Named by Alfred Beckley for his maternal cousins, Clarkson and William Prince, today’s busy avenue was once considered a back street, the rear entrance to the courthouse. Several African-American lawyers and merchants opened shops and offices in the early days. The buildings lining Prince Street are more recent commercial structures. Most were built in the 1930’s

Beckley Feed & Hardware, 405 Prince Street – Established in 1926, one of the oldest businesses on the street. Past exciting promotions included a “free chick day” in 1938 and “Ike & Mike” pig competition in 1946.

Main Street:

Beckley’s first legal and financial district grew along Main Street. Several quality clothing stores once filled storefronts.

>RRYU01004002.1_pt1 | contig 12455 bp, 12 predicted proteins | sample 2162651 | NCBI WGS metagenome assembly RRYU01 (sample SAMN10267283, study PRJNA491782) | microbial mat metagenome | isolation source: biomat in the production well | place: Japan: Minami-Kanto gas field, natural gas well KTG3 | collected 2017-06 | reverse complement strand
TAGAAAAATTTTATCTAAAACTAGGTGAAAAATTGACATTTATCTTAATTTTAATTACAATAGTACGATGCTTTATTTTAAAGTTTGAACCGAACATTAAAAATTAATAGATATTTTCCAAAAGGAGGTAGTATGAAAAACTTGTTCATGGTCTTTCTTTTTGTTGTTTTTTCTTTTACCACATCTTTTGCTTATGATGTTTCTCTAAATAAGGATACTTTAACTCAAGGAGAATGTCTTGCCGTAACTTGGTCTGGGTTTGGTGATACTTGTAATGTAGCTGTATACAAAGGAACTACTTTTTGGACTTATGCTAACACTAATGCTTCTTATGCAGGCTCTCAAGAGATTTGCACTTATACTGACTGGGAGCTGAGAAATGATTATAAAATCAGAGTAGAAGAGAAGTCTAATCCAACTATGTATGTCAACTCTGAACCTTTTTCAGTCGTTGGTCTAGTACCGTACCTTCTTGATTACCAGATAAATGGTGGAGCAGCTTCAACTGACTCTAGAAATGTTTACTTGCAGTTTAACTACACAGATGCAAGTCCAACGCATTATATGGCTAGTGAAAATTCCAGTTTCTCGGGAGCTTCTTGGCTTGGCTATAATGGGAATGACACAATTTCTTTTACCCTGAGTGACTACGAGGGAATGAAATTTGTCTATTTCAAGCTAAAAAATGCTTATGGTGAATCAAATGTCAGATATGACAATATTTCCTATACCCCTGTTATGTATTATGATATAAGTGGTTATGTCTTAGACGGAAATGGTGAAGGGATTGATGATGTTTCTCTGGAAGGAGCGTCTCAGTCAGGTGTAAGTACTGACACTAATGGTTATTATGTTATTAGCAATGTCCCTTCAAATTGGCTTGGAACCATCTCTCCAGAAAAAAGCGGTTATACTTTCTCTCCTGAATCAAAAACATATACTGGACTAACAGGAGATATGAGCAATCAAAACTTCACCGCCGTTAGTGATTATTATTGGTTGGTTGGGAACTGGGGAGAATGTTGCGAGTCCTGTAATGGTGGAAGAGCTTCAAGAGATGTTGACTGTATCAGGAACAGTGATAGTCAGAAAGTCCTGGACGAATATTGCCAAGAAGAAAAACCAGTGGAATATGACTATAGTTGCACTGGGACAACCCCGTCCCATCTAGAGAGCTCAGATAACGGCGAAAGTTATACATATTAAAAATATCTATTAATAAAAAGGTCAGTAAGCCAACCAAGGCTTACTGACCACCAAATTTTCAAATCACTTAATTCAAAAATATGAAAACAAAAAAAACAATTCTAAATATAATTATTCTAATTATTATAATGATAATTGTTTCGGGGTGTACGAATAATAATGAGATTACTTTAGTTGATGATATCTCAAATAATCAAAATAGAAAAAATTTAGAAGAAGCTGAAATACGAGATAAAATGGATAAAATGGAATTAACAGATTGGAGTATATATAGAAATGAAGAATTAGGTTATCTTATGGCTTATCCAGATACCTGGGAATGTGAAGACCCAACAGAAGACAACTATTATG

Corner of Main & Heber Street – Past home of a bank, The Vogue, and G.C. Murphy.

Wooton Law Firm, 210 Main Street – One of the few examples of Victorian commercial architecture in Beckley, the building has been restored to its original 1910 condition.

Raleigh County Courthouse, 215 Main Street – The county’s third courthouse, built in 1936, stands on the lot that Alfred Beckley deeded for a courthouse square in 1850. The present building has parts of an earlier courthouse, a modest Victorian brick. The building was designed by L.T. Bengston, one of the state’s prominent architects during the mid 20th century.

United National Bank, 129 Main Street – United National Bank anchors this multi-story office building, which opened as the Raleigh County Bank in 1907. The bank with the historic clock has a penthouse boardroom overlooking the town.

Beckley Federal Bank, 200 Main Street – A stained-glass dome dominates the lobby of the former National Exchange Bank, Beckley National Bank, and Beckley Federal Savings and Loan.